Careful Drafting Can Save Millions of Pounds as Dismissal of David Moyes Demonstrates
The sacking of Manchester United manager David Moyes just ten months into a six year contract shows how important it is to have carefully drafted termination provisions in employment contracts.
Moyes’ £4 million-a–year contract was terminated by the club after a disastrous season which saw them lose to Sunderland in the semi-final of the Capital One Cup, to Swansea in the FA cup and to Bayern Munich in the quarter finals of the Champions League. They are now on course to finish in their lowest position in the Premier League since 1990 and will miss out on Champions League football next year for the first time since 1995.
Although Moyes’ contract had more than five years left to run, it is being reported that he is likely to receive compensation of one year’s salary, rather then being paid out for the whole of the balance of the contract. It is likely that the club has been able to reduce its liability to Moyes by including performance criteria in the contract which allowed it to terminate early if the performance conditions were not met.
This situation can be contrasted with other high profile football departures. Chelsea paid out £20 million to Jose Mourinho after he left the club with three years left to run on a five year £5 million-a year contract. Just eight months later Avram Grant received a pay out of £13.3 million after his four year contract was terminated. The level of these payments suggests that Chelsea had to pay out the contract in full and could not rely on early termination provisions.
Where a fixed term contract is terminated early, the employee is entitled to be compensated for their net loss of salary and benefits for the balance of the fixed term. They have a duty to mitigate their loss by searching for alternative employment, so if they find another job their earnings from that job will reduce the compensation the former employer has to pay. Sometimes the contract will expressly allow the employer to terminate the contract by making a payment in lieu of notice of the balance of the fixed term. If the employer exercises that right, it is normally obliged to pay the full salary for the balance of the fixed term, irrespective of whether the employee has another job to go to.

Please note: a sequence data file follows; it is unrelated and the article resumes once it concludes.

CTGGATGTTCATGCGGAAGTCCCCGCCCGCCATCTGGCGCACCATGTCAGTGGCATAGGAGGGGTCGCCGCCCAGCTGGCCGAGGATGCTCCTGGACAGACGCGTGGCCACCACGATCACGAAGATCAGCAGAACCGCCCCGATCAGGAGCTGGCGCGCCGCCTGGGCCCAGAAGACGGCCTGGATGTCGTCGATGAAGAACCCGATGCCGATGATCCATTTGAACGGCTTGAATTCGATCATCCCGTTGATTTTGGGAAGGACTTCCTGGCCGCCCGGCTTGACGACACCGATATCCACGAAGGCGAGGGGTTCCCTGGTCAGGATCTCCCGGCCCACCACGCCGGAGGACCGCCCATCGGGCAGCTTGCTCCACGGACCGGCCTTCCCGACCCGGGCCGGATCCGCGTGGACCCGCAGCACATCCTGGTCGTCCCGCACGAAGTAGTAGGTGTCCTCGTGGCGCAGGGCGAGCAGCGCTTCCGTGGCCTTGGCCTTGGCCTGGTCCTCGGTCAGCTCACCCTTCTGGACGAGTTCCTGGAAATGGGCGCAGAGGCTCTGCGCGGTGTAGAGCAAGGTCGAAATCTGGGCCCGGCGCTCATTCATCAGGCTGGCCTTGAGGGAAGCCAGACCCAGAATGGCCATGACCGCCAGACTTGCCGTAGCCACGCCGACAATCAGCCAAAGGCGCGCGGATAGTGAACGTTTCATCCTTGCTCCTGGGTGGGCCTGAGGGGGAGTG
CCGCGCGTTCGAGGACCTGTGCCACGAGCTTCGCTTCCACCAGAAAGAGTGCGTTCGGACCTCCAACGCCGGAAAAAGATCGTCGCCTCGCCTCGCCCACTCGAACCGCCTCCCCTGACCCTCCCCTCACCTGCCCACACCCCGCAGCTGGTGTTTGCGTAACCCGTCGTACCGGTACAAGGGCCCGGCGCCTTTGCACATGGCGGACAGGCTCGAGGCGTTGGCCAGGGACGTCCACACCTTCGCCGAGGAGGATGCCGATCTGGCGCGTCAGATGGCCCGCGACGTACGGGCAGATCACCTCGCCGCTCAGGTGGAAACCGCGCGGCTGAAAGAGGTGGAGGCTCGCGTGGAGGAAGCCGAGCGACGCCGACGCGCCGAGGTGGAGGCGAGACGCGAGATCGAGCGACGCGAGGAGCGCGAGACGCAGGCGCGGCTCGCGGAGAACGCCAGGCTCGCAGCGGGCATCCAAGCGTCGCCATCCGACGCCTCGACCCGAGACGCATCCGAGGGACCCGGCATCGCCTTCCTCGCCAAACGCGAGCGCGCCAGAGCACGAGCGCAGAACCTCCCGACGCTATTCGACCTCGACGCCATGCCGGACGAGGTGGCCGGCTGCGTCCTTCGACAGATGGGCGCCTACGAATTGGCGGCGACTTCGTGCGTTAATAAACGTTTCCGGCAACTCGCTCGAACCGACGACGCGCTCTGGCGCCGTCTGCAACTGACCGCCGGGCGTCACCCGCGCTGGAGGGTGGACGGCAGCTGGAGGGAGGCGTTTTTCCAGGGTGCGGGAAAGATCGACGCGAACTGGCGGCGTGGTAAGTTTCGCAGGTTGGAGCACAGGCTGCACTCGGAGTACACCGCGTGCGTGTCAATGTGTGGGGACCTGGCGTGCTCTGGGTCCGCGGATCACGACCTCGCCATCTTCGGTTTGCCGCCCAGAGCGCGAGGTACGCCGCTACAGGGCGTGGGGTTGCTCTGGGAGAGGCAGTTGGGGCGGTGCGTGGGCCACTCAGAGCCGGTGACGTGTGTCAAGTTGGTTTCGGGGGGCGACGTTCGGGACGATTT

However, it is also possible to include a provision in a fixed term contract which allows the parties to terminate early, either generally, or at particular points in the contract or on particular grounds. The precise scope of the termination provisions is a matter for agreement between the parties and their breadth will depend on the relative bargaining power of the parties. Football clubs may be prepared to forego early termination provisions in order to attract their manager of choice but this will result in increased compensation being payable if things go wrong. With David Moyes receiving the backing of outgoing manager Sir Alex Ferguson and the obvious attraction for Moyes of following in Sir Alex’s footsteps, it is possible that this gave Manchester United the upper hand in the contractual negotiations, enabling them to negotiate the right to terminate his employment early if performance criteria were not met. If the reports are correct and Moyes is only entitled to one year’s compensation instead of five, the careful drafting of his contract has saved Manchester United somewhere in the region of a cool £16 million. Then again Manchester United would have preferred David Moyes to have been a success.
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